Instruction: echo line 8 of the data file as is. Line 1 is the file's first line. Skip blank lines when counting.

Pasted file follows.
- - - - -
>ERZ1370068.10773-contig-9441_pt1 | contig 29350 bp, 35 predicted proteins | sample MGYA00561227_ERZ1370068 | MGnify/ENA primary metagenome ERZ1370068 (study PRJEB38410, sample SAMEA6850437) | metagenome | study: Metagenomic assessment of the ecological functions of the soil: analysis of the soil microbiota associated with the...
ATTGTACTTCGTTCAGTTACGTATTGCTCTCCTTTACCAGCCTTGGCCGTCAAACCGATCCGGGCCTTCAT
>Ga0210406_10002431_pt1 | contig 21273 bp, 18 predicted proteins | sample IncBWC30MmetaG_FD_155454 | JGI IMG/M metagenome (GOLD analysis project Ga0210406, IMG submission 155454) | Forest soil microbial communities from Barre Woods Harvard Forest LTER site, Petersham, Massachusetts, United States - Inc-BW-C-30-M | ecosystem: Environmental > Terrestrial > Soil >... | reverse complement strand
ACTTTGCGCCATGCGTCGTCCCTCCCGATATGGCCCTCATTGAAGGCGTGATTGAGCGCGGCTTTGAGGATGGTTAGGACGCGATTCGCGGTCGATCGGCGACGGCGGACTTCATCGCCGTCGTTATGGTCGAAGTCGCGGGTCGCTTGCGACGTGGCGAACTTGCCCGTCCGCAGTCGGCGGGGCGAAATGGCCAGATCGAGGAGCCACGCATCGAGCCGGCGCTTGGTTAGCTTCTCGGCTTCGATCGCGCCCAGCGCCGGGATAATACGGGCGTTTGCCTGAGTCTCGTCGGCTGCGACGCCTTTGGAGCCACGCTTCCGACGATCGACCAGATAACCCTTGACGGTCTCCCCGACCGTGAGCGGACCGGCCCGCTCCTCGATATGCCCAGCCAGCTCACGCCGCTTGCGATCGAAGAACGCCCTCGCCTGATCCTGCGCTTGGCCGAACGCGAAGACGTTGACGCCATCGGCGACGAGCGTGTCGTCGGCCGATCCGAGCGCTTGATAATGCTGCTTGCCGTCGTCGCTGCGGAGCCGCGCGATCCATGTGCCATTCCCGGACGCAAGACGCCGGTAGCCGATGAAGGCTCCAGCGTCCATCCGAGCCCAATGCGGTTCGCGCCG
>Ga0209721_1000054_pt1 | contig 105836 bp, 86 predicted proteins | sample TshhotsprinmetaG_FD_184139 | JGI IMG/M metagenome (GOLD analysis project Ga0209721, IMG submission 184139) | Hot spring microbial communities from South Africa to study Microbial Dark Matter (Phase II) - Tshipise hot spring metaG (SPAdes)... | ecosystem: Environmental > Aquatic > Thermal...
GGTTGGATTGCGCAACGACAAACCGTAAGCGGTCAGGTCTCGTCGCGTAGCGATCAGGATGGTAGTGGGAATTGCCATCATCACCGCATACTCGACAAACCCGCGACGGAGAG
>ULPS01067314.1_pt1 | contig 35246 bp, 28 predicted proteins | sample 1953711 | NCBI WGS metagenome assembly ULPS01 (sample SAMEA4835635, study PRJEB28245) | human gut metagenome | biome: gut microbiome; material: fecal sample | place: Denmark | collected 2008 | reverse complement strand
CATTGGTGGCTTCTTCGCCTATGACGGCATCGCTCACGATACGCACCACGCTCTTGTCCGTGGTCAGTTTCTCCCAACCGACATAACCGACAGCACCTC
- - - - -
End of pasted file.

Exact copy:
CATTGGTGGCTTCTTCGCCTATGACGGCATCGCTCACGATACGCACCACGCTCTTGTCCGTGGTCAGTTTCTCCCAACCGACATAACCGACAGCACCTC